“Jane,” Chang said softly, putting a hand on her arm and drawing her back slightly. “General: moral philosophy aside, the central problem here is one of simple logistics. As you know, corporate-owned fabricants are cloned from a nominated representative of the company. If said representative dies or leaves the company, the fabricants are returned to us for repurposing. How would this work in a military context? Suppose they were created from your genetic material. What if you were to die while your fabricants were in the field? Military operations, and more importantly human lives, might be put at risk if they were forced to suddenly leave the theatre of conflict, as they surely must be in such circumstances.”

“Exactly,” Sherman went on, “you can’t just leave them out there fighting, because your successor might use them recklessly. The most fundamental protection against such abuse, enshrined by law and custom, is that fabricants share their owner’s DNA.” She hammered her hand down on the desk as she spoke. “Fun-da-mental. Without it, everything blows up in our faces. And these precepts are simply incompatible with a military context. We always knew that. Hell, that’s part of the reason we made these laws in the first place.”

“And when the bombs start dropping?” Mulgrave asked.

“They aren’t yet,” Chang reminded him.

The general sighed. “Of course we knew all this. And we hoped you’d see our side of the argument before it came to this but…” he picked up another tablet. “We know about your latest advancements in fabricant technology.” He slid the tablet across the table.

Chang and Sherman both looked down at it, but it was the Professor who reached for it first. “This is speculation,” she said after giving the contents a brief read.

“Speculation based on solid evidence. We know what you’re trying to do.”

“Even if we were doing what you suggest, to use it for military purposes would still be barbaric.”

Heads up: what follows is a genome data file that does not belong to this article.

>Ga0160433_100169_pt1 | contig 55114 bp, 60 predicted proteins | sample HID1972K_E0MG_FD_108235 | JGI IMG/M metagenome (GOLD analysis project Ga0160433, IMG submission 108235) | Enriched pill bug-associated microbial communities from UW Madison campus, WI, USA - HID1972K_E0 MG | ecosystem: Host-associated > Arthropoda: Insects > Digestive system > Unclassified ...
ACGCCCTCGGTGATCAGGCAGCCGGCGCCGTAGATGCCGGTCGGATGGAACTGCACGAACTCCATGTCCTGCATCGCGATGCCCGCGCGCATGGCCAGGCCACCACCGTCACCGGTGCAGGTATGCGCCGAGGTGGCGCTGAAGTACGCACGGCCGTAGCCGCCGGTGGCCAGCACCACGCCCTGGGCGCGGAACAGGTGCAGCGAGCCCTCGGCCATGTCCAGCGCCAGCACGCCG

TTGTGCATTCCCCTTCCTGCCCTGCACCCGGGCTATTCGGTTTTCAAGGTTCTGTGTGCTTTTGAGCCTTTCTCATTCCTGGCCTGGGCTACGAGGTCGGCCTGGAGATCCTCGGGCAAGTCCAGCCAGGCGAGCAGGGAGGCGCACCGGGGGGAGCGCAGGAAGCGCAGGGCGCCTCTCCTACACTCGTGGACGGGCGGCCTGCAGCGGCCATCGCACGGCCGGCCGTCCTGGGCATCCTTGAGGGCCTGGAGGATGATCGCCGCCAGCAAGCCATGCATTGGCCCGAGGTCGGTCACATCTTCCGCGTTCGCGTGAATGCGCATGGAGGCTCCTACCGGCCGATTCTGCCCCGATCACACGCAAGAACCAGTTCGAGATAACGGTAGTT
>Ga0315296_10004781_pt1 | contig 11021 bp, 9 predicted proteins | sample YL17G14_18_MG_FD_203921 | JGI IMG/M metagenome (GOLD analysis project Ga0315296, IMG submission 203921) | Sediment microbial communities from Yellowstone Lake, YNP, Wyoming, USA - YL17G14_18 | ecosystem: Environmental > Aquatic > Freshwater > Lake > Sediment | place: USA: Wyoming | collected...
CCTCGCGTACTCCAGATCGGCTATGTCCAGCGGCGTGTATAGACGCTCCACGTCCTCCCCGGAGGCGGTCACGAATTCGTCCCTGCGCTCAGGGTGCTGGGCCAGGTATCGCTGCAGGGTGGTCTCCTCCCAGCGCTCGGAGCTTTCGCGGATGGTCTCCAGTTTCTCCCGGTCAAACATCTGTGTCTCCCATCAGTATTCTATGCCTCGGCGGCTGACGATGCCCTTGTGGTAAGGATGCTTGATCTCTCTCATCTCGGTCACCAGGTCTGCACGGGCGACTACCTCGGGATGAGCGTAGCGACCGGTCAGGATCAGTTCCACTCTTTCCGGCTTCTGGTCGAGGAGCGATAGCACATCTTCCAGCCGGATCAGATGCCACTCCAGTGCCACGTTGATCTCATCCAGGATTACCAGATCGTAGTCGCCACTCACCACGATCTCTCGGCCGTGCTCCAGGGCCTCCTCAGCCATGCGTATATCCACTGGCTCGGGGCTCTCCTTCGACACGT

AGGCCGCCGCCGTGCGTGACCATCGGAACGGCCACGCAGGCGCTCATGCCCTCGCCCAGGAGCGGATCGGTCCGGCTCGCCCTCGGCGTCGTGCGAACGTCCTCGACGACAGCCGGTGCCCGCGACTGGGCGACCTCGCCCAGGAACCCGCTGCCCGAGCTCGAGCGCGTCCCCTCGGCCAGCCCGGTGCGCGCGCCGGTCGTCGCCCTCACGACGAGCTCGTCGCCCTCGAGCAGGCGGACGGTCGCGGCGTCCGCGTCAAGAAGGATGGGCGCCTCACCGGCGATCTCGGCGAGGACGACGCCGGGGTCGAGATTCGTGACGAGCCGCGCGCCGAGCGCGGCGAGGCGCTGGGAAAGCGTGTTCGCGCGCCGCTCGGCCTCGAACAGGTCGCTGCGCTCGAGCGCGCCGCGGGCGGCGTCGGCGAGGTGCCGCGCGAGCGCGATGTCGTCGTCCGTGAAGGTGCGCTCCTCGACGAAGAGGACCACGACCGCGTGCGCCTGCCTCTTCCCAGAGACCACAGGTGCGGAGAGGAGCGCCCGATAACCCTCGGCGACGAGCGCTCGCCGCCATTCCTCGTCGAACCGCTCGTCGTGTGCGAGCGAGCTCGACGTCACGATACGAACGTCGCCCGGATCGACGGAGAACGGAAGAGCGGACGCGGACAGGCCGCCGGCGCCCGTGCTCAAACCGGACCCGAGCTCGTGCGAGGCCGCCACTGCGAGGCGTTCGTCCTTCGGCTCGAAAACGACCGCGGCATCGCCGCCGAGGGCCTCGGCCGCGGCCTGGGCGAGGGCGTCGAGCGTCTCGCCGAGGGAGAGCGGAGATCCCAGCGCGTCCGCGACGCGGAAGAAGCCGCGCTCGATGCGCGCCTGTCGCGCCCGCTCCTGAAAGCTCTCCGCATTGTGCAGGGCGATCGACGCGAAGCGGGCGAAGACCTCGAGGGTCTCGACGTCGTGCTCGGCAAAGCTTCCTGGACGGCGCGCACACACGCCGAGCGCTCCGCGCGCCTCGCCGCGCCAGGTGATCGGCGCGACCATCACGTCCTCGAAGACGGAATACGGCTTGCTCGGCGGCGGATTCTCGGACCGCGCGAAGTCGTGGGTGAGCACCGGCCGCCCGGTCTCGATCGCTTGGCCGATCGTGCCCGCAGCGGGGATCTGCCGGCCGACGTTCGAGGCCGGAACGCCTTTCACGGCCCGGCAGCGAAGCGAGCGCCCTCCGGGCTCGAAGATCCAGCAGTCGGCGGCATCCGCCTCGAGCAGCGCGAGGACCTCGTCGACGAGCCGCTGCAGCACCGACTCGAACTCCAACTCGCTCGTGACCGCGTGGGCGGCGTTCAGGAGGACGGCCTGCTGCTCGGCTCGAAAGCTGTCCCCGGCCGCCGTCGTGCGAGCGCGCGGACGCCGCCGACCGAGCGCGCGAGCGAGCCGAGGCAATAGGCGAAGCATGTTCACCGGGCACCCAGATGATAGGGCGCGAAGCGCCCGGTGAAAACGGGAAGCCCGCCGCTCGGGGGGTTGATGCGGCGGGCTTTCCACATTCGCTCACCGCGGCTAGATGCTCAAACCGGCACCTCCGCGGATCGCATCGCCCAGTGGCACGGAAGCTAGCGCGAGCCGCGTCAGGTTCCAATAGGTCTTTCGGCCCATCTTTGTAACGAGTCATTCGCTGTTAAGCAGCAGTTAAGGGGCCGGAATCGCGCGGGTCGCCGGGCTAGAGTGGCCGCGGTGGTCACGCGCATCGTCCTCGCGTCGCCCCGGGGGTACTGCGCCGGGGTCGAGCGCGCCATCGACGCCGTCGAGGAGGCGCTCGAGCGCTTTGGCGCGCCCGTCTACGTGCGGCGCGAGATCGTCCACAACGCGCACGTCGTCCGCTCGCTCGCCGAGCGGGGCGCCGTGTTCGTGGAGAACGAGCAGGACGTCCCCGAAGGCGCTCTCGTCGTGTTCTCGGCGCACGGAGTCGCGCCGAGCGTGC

“But this would sidestep the main legal issue, would it not?” Hertz asked.

“Perhaps…” Chang admitted.

“Even so!” Sherman burst out. “We cannot seriously entertain the notion that…”

Chang put her hand on Sherman’s and gave her a significant look. “I think we’re all very tired,” she said, addressing the military officers. “And you’ve given us a lot to think about. I’m afraid there’s no way we can give you any sort of answer today and, morally, we remain opposed to the entire concept.”

“We appreciate that,” Mulgrave said, “but innovation is always driven by need. War is coming, one way or another. Billions may die if this conflict is allowed to take place, and negotiations are failing. We need more soldiers. We need fabricants. Even I find the idea distasteful, you should know, but worse crimes have been committed in the history of warfare to prevent further deaths. Such is the nature of last resorts and, please let me assure you, our government has considered every other possible solution. We wouldn’t be here otherwise.”

“Thank you, general. We will try to give you an answer within the month.”


“We can’t seriously be talking about this,” Sherman said as they walked back to their apartments. “Just the idea…”

“I know, I know,” Chang sighed, “and I don’t know how they found out about Phi, but he’s absolutely right that her very existence changes everything.”

“But this wasn’t why we created her!”

“Of course not, but the law will need to be adapted to take account of her…unique nature, won’t it? We knew that going into the project. This is just a use of the technology that never occurred to us.”

“Yes, strange how monstrous barbarity never crossed our minds, isn’t it? Anyone would think we weren’t sociopaths.” She waved her hand in front of the doors and they slid open smoothly as the reader picked up her chip.